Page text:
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### Textbook: Writing for Statistics and Data Science

If you are looking for my textbook Writing for Statistics and Data Science here it is for free in the Open Educational Resource Commons. Wri...

## Monday 22 October 2018

### The Last Review I'll Do For the Open Journal of Statistics

The following review is for a paper that is currently published in the Scientific Research Publishing's Open Journal of Statistics (link omitted intentionally). I accepted the responsibility to review it, found it unfit for publication, and returned a review less than a month later only to find that the paper had already been published as is.

I won't be reviewing for this journal or this publishing house again. To ask for my review, get my assent, and not wait a reasonable time (a month, really?), for the review before going ahead and publishing is disrespectful of my time. It also smacks of predatory journal behaviour.
Was there another peer reviewer and were they qualified to perform the review? Read my review, and the paper, and judge for yourself.

Review for ‘Has Tom Brady Passed His Prime?’, Paul M. Sommers, submitted to the Open Journal of Statistics 2018.
Review by Jack Davis.
The subject matter of this paper is interesting, especially in the context of Brady’s recently published book about maintaining peak performance over a long period.
The statistical content of this paper consists of the formulae for the sample mean, standard deviation, and coefficient of variation, followed by three sets of t-tests on seven variables.
In all tables, a t-test is appropriate for at most four of the seven variables.  The other three, completion percentage, touchdowns per game, and intercepts per game, deserve different statistical tests.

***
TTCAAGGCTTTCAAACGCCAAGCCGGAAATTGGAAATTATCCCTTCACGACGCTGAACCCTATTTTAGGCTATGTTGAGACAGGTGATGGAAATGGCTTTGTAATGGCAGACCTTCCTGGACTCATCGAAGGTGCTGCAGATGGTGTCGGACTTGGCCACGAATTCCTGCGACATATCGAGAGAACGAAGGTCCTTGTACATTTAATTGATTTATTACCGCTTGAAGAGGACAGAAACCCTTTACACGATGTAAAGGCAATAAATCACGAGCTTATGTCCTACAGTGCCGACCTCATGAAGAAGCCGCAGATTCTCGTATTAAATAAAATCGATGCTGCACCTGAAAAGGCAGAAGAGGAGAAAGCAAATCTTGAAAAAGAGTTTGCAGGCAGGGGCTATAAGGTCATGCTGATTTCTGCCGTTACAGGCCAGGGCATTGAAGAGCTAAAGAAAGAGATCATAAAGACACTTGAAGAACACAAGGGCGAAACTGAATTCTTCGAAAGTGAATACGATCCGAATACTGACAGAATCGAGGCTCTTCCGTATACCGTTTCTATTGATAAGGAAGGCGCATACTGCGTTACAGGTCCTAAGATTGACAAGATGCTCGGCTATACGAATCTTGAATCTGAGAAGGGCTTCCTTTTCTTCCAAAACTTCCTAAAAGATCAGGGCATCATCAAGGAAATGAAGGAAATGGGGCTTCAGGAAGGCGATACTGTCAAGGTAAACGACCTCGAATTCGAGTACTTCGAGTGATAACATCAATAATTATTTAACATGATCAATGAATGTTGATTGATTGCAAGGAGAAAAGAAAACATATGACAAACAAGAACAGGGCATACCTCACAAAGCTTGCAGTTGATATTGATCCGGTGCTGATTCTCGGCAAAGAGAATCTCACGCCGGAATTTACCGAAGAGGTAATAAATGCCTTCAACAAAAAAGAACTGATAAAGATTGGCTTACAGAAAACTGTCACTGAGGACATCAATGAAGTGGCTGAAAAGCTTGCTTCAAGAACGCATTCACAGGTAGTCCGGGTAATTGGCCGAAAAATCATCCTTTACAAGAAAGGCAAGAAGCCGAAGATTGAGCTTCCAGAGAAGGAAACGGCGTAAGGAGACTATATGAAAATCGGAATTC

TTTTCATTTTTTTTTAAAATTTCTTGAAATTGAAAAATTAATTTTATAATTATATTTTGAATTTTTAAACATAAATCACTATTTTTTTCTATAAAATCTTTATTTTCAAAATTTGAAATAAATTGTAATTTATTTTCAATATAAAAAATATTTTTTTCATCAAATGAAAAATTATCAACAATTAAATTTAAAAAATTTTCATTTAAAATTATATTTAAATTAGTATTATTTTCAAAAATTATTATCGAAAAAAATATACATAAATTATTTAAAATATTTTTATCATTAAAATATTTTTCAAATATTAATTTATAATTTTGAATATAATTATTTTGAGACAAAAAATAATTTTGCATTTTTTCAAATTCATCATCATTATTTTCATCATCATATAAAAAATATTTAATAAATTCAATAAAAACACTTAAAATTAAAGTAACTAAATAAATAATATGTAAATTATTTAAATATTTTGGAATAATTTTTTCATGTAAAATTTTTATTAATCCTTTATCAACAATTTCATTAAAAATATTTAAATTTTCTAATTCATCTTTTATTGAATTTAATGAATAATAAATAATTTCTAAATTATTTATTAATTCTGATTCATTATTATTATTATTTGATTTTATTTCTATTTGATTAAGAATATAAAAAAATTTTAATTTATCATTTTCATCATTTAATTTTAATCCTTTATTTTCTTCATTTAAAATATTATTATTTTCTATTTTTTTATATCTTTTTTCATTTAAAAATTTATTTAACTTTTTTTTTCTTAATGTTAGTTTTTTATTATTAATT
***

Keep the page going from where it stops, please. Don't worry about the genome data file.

Completion percentage is a proportion and it needs a proportion test, a 2x2 chi-squared test, or an odds ratio test in order to see a difference between the two proportions, not a t-test.
Touchdowns and intercepts are rare count events. They follow a Poisson distribution much more closely than a normal distribution. A much more appropriate test for equality of touchdown and interception rates is the Likelihood Ratio Test.
In Table 2, how were the years chosen for the before-and-after comparison?

In Table 3, are there significant differences between the coefficients of variation?

Rather than just comparing years, why not do a regression analysis of the trends in each of these variables over time? With plots of these statistics over time, we could see if there is a decline in recent years. Finally, allowances should be made for multiple testing.
Finally, the title has a grammar error. It should read either “Has Tom Brady Passed his Prime” or “Is Tom Brady Past his Prime” but not “has . . . passed”.
With more statistical details and rigour, this could be an excellent manuscript. However, in its current state, it feels incomplete and not ready for publication.
Recommendation: Major revisions or reject.

 Chica wonders if 'passed' was supposed to be wordplay.